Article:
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September’s U.S. new-car sales soared on the back of steep increases in how much the world’s top automakers spent to entice otherwise-hesitant buyers into showrooms. Those enticements, including cash incentives and zero-percent financing, suggest that underlying demand is far weaker than the big sales numbers companies will report next week.
“We expect another strong month for the industry with the best September since 2007," John Krafcik, president of TrueCar, said in an emailed statement. Industry watchers estimate about a 9 percent rise in deliveries, or about 1.25 million vehicles, when companies report their monthly sales figures on Wednesday. But rising cash-incentive offers could indicate that the market is beginning to show signs of weakness.
The running seasonally adjusted annual rate of auto sales, a key metric in measuring the health of the automotive industry, is expected to hit 16.8 million, according to analysts polled by Thomson Reuters. That would be the third-highest SAAR of the year after August’s 17.4 million and June’s 16.9 million. At this rate, this year’s U.S. new-car sales will top the 16.1 million new autos sold in 2007, prior to the Great Recession and collapse of the auto industry.
“Following an extraordinarily strong month of sales in August, with the industry above 17 million SAAR for the first time in eight years, Kelley Blue Book expects sales to level out in September,” said Alec Gutierrez, senior analyst for Kelley Blue Book, in an email.
Seven of the world’s big eight automakers are expected to grow sales, led by General Motors and Honda. Ford could be the only automaker to see a year-over-year decline as the company prepares for the launch of its all-new aluminum-body F-Series pickup truck, the country’s top-selling passenger car and a key model for the Dearborn, Michigan, company.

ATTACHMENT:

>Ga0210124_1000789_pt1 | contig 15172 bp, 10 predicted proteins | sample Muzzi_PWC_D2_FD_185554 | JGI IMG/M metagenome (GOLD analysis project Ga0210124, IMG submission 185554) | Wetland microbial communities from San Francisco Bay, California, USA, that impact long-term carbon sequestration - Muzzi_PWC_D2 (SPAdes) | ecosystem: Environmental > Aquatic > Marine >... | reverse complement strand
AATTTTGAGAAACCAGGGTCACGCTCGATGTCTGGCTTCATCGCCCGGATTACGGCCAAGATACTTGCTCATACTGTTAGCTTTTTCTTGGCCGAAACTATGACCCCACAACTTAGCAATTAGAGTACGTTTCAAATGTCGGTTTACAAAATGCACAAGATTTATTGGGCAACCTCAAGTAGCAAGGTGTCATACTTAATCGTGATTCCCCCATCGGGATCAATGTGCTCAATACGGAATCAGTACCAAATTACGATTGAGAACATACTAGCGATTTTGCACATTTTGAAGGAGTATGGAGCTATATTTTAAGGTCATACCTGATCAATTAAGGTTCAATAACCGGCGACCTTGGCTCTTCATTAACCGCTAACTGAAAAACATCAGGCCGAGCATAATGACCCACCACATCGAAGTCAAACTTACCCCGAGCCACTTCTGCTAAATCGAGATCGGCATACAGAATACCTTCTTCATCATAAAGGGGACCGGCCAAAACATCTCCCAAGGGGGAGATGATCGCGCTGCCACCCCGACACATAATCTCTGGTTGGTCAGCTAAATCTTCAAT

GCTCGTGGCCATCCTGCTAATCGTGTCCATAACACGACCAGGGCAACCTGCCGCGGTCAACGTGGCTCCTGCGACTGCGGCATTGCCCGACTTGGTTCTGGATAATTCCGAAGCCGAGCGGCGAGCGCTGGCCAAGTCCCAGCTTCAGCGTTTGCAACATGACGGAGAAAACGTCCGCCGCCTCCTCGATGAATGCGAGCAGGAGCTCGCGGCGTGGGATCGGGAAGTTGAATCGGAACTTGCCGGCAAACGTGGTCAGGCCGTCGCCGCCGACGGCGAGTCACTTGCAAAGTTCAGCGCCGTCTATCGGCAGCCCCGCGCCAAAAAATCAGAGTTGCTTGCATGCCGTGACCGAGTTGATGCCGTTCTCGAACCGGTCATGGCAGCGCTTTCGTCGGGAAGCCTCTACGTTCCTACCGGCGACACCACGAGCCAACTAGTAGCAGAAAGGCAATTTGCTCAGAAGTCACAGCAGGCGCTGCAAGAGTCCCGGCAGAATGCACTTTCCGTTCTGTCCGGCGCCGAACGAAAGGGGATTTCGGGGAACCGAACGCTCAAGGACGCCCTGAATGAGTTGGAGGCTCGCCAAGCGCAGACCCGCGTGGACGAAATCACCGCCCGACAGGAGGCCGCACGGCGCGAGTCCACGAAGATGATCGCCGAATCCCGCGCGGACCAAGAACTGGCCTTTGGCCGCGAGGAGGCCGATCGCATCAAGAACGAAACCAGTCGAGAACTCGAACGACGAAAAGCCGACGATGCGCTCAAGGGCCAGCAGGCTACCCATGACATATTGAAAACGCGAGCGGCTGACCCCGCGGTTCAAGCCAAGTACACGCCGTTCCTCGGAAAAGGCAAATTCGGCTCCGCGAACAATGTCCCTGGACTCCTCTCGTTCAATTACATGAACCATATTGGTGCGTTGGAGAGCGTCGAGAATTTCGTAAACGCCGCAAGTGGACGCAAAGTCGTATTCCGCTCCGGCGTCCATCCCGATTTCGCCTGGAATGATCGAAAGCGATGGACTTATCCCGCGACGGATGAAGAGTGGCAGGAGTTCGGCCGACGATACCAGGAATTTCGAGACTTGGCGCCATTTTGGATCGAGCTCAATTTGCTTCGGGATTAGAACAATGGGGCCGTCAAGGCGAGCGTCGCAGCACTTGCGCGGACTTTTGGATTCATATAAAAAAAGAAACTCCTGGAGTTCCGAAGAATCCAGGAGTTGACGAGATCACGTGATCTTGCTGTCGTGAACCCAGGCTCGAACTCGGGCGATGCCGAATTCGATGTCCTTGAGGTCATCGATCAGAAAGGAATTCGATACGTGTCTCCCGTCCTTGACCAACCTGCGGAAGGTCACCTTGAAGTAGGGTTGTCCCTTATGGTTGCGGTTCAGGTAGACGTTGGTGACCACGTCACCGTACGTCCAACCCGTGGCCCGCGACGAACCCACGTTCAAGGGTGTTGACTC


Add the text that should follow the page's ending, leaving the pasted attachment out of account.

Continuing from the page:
Toyota will continue to maintain its lead over Ford in market share, according to analysts at online auto seller Cars.com. Volkswagen is expected lose market share as the company prepares for its launch of refreshed and lower-priced cars in the U.S. market to try to reverse its ill fortune. Fiat-Chrysler continues to reap the bounty of demand for its Ram pickup and Jeep models.
While demand continues to flourish, the strong rebound in the U.S. auto market is coming as automakers boost cash incentives to lure buyers. And this year-over-year jump is conducive to other data, such as a 5.3 percent drop in existing-home sales, that might indicate that consumers are becoming more hesitant to make big purchases.
These deal-sweeteners eat into profits, and when a large number of automakers are boosting incentive spending, it means they’re trying harder to make sales. This month only, Hyundai reduced incentive spending vs. September 2013 by nearly 13 percent. Kia, with whom Hyundai shares many operations, increased incentive spending by about 3 percent. Aside from GM, all other automakers have boosted incentive spending by double digits, led by Honda and Nissan.
A nudge from U.S. monetary policy that is keeping interest rates at historic lows has automakers offering unprecedented deals -- for instance, Ford’s zero-percent, 72-month financing plan. Once rates begin to rise again, demand for financing will drop, and the auto market will feel the slowdown.
“Buyers have been able to secure low-financing deals and have responded to lease offers in record numbers,” Jessica Caldwell, senior autos analyst for Edmunds.com, said in an emailed statement. “These are behaviors that bode well for the continued strength of new-car sales.”